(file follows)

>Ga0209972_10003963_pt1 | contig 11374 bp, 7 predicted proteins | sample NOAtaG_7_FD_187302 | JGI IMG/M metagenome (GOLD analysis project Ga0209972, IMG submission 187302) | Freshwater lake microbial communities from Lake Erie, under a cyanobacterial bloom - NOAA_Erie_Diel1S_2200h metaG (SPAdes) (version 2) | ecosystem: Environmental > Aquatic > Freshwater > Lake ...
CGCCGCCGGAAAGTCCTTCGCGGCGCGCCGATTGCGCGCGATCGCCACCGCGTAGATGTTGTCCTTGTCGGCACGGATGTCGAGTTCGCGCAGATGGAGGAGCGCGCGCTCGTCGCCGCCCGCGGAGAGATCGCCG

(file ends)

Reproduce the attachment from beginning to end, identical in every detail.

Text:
>Ga0209972_10003963_pt1 | contig 11374 bp, 7 predicted proteins | sample NOAtaG_7_FD_187302 | JGI IMG/M metagenome (GOLD analysis project Ga0209972, IMG submission 187302) | Freshwater lake microbial communities from Lake Erie, under a cyanobacterial bloom - NOAA_Erie_Diel1S_2200h metaG (SPAdes) (version 2) | ecosystem: Environmental > Aquatic > Freshwater > Lake ...
CGCCGCCGGAAAGTCCTTCGCGGCGCGCCGATTGCGCGCGATCGCCACCGCGTAGATGTTGTCCTTGTCGGCACGGATGTCGAGTTCGCGCAGATGGAGGAGCGCGCGCTCGTCGCCGCCCGCGGAGAGATCGCCG